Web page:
pamphleteer, agitator, and writer
1737 - 1809
Thomas Paine was a famous pamphleteer, agitator, and writer on politics and religion. His writings greatly influenced the political thinking of the leaders of the Revolutionary War in America, and he became a famous figure in Paris during the French Revolution. "I know not," wrote former President John Adams in 1806, "whether any man in the world has had more influence on its inhabitants or affairs for the last thirty years than Thomas Paine."
Paine's opinions and personality aroused strong feelings in others. Some admired him greatly, but others hated him fiercely. Many historians regard Paine as a patriot who did much for America and asked nothing in return. He stated clearly and concisely political ideas that others accepted and supported, if necessary, to the point of death. Yet Paine died a social outcast.
Paine was born in Thetford, England, on Jan. 29, 1737. His family was poor, and he received little schooling. He began working at the age of 13. At 19, he went to sea for a time. Later, he served as a customs collector in London, but was discharged. His first wife died, and he was separated legally from his second wife. Paine was alone and poor in 1774. But he gained the friendship of Benjamin Franklin, then in London, who advised him to go to America.
Paine arrived in America with letters of recommendation from Franklin. Paine soon became contributing editor to the Pennsylvania Magazine, and began working for the cause of independence. In 1776, he published his pamphlet Common Sense, a brilliant statement of the colonists' cause. This pamphlet demanded complete independence from Great Britain and the establishment of a strong federal union. It also contained a brilliant attack on the idea of monarchy and inherited privilege. Paine asserted that the Revolutionary War would begin a new era in world history. "The birthday of a new world is at hand," he wrote. George Washington, Thomas Jefferson, and other colonial leaders read it with approval, as did hundreds of thousands of ordinary Americans. Common Sense became the most widely circulated pamphlet in American history to that time.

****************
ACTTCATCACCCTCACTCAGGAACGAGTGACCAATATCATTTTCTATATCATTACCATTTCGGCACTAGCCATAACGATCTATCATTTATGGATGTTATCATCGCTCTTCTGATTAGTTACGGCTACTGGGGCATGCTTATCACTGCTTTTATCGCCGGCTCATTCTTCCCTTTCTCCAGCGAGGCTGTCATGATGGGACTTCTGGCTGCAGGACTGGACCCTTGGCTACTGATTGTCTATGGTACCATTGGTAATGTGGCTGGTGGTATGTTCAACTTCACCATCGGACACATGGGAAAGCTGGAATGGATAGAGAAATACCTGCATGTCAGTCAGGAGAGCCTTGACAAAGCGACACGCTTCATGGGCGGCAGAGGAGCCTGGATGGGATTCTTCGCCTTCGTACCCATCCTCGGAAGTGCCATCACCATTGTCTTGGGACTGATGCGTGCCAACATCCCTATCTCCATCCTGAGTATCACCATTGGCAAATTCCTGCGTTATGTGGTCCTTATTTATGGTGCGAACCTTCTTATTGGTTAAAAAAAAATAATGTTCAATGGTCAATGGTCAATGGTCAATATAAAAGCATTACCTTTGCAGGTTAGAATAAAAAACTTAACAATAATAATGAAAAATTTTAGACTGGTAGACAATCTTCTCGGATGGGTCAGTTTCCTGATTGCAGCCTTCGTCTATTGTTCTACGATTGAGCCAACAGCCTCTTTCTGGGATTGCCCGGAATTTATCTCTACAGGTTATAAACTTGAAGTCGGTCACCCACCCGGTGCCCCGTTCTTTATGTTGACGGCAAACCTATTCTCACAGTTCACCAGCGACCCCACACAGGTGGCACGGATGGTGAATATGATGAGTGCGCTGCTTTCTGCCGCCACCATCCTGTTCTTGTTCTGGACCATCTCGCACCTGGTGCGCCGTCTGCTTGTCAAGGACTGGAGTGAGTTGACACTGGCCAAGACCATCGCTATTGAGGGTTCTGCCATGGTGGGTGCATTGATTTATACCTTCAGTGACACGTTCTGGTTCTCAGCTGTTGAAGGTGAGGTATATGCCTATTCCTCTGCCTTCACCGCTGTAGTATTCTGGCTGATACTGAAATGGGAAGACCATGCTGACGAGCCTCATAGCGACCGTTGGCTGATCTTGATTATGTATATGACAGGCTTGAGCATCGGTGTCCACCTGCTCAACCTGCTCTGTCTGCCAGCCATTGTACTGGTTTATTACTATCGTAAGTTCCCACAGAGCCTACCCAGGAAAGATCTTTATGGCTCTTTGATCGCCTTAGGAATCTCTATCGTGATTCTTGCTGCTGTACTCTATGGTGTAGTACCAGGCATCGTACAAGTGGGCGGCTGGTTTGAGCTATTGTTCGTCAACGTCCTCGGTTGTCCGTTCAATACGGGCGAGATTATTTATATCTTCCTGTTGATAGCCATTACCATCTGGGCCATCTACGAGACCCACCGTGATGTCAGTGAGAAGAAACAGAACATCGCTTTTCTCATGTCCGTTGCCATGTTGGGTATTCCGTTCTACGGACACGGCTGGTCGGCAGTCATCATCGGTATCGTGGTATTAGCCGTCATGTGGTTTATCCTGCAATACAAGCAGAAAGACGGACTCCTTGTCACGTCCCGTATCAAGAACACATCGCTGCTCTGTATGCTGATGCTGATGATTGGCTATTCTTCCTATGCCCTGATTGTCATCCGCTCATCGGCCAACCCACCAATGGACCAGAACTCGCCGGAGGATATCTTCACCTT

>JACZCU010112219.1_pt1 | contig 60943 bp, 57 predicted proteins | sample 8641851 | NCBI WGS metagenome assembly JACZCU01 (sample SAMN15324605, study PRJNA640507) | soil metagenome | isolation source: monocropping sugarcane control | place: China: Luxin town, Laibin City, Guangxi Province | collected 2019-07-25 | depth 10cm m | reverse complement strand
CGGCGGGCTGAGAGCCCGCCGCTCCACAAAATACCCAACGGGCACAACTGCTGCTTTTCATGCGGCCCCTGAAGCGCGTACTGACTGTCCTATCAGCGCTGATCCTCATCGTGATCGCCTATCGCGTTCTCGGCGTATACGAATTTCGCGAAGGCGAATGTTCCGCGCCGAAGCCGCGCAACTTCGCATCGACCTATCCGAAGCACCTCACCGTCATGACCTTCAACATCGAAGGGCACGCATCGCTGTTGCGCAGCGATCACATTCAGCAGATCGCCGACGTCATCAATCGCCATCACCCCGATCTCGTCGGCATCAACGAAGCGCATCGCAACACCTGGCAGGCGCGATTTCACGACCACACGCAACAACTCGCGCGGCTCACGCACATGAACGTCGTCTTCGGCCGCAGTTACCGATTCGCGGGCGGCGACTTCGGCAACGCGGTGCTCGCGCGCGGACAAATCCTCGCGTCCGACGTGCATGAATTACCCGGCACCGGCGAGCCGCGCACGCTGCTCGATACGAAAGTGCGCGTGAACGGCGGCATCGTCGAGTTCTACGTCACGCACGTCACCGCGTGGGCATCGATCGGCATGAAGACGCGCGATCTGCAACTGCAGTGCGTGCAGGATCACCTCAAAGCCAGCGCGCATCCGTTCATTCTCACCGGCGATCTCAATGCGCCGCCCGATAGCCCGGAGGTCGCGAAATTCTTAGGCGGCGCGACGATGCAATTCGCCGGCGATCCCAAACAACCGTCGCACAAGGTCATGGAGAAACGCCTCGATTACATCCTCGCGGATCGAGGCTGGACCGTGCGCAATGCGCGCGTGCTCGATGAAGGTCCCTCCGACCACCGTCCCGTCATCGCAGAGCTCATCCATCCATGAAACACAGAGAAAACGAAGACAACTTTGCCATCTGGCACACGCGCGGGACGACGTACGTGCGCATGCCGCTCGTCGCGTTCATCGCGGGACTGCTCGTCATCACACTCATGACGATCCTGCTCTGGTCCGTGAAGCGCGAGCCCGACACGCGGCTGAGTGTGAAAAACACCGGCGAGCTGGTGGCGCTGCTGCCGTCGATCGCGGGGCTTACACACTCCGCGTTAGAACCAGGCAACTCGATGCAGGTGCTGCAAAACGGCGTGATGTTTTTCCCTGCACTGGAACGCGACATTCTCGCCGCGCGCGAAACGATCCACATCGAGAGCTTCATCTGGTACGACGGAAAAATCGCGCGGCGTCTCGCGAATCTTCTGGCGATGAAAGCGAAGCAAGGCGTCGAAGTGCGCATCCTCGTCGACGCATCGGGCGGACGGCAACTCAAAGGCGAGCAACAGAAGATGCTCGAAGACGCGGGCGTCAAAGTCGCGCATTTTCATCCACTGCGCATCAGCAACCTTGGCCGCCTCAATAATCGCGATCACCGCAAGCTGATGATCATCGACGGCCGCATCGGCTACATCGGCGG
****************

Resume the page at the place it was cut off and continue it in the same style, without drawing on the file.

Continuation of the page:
In December 1776, Paine followed Common Sense with a series of pamphlets called The Crisis. The first of these pamphlets began, "These are the times that try men's souls. The summer soldier and the sunshine patriot will, in this crisis, shrink from the service of their country. ... Tyranny, like hell, is not easily conquered." Washington had the pamphlet read aloud to his soldiers. Paine's bold, clear words encouraged the Continental Army during the darkest days of the war.
Paine served as a soldier in 1776. He also worked with a group of Pennsylvanians to create a democratic constitution for the state. In April 1777, he became secretary to the Congressional Committee of Foreign Affairs. His honesty in exposing questionable actions by Silas Deane, American commissioner to France, made him enemies, and Paine was forced to resign his position.
Paine went to France in 1787 and then to England. While in England in 1791 and 1792, he published his famous Rights of Man, replying to Edmund Burke's attack on the French Revolution. William Pitt's government suppressed this work, and Paine was tried for treason and outlawed in December 1792. But he had returned to France.
The National Assembly of France made Paine a French citizen on Aug. 26, 1792. He became a member of the National Convention. But his friends, members called the Girondists, lost power in the Convention. Then he was expelled from the Convention, deprived of his French citizenship, and imprisoned for more than 10 months. The American minister, James Monroe, claimed him as an American citizen and obtained his release.
While in prison, Paine worked on Age of Reason. It stated his views on religion, and many people called it the "atheist's bible." It began: "I believe in one God, and no more; and I hope for happiness beyond this life." Although Paine believed in God, he disagreed with many accepted church teachings and saw the established churches of Europe as obstacles to social change. His unorthodox views on religion made him one of the most hated men of his time.
In 1802, President Thomas Jefferson arranged for Paine's return to the United States. Paine found that people remembered him more for his opinions on religion than for his Revolutionary War services. During his last years, Paine was poor, ill, and a social outcast. He was buried on his farm in New Rochelle, but 10 years later his body was removed to England. The location of his grave is unknown.
Thomas A. Edison writes about Thomas Paine
Letter from Thomas Paine to George Washington
Contributor: Eric Foner, Ph.D., Prof. of History, Columbia Univ.
Claeys, Gregory. Thomas Paine. Unwin, 1989.
Farley, Karin C. Thomas Paine. Raintree Steck Vaughn, 1994.
Hawke, David F. Paine. 1974. Reprint. Norton, 1992.
Vail, John. Thomas Paine. Chelsea Hse., 1990. Younger readers.
Wilson, Jerome D., and Ricketson, W. F. Thomas Paine. Rev. ed. Twayne, 1989.
SOURCE: IBM 1999 WORLD BOOK
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